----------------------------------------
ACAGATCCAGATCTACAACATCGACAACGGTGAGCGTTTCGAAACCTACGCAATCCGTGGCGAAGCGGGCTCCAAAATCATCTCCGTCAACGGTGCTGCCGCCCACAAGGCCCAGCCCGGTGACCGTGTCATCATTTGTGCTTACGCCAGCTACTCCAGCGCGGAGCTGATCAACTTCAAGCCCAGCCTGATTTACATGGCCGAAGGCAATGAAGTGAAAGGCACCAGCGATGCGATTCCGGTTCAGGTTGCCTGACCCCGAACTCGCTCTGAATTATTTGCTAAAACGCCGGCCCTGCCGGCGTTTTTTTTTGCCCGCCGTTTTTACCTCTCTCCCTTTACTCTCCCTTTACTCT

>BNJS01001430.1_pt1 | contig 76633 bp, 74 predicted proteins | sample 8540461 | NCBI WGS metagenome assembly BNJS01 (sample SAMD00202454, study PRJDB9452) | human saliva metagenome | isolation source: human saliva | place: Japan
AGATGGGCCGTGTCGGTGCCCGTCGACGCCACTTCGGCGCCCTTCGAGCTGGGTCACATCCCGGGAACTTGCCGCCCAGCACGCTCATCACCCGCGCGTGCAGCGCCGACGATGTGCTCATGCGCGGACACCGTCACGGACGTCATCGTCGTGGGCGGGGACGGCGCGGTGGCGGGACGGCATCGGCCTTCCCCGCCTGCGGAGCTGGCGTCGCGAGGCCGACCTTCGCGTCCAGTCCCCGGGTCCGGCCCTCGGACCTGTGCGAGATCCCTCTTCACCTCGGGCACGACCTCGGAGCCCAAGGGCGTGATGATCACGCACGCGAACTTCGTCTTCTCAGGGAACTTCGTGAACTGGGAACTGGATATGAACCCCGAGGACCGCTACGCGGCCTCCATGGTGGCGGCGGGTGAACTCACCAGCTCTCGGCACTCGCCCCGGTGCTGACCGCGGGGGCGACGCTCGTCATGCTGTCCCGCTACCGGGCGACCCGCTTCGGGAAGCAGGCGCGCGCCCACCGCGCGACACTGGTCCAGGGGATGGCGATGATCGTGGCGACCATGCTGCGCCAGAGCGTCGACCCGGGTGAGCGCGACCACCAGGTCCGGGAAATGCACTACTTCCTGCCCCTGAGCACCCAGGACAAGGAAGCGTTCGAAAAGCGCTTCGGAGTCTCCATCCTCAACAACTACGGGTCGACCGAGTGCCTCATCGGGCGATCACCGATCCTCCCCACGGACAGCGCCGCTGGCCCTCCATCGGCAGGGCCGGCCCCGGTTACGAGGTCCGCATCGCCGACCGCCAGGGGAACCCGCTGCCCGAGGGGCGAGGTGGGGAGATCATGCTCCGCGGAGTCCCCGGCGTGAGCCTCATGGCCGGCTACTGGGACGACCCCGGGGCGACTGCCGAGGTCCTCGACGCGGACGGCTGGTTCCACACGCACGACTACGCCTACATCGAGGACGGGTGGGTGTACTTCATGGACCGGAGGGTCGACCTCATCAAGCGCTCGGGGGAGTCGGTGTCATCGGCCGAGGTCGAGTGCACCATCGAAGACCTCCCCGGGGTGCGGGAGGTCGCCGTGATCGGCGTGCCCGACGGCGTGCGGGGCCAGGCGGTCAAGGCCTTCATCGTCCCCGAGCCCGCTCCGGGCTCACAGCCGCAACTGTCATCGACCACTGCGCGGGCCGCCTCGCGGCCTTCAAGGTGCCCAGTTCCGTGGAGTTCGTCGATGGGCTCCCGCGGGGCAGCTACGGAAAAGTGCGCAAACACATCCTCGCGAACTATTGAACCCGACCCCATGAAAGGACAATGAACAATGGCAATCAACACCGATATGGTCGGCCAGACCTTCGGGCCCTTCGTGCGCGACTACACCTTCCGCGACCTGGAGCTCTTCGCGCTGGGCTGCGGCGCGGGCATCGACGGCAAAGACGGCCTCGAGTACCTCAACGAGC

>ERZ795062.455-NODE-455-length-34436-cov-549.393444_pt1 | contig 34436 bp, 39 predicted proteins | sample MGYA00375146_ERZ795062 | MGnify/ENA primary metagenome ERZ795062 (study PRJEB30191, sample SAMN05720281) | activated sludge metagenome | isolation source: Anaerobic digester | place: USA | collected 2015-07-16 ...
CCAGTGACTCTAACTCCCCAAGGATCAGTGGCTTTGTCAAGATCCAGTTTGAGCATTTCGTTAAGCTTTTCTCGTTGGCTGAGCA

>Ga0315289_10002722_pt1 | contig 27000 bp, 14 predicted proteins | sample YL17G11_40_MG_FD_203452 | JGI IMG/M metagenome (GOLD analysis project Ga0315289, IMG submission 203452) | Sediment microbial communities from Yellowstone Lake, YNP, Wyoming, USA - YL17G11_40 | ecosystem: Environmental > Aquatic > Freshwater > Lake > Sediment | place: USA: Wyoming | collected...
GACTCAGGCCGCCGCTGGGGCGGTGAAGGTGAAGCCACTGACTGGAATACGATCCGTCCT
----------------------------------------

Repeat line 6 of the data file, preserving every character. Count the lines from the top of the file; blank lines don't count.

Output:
>Ga0315289_10002722_pt1 | contig 27000 bp, 14 predicted proteins | sample YL17G11_40_MG_FD_203452 | JGI IMG/M metagenome (GOLD analysis project Ga0315289, IMG submission 203452) | Sediment microbial communities from Yellowstone Lake, YNP, Wyoming, USA - YL17G11_40 | ecosystem: Environmental > Aquatic > Freshwater > Lake > Sediment | place: USA: Wyoming | collected...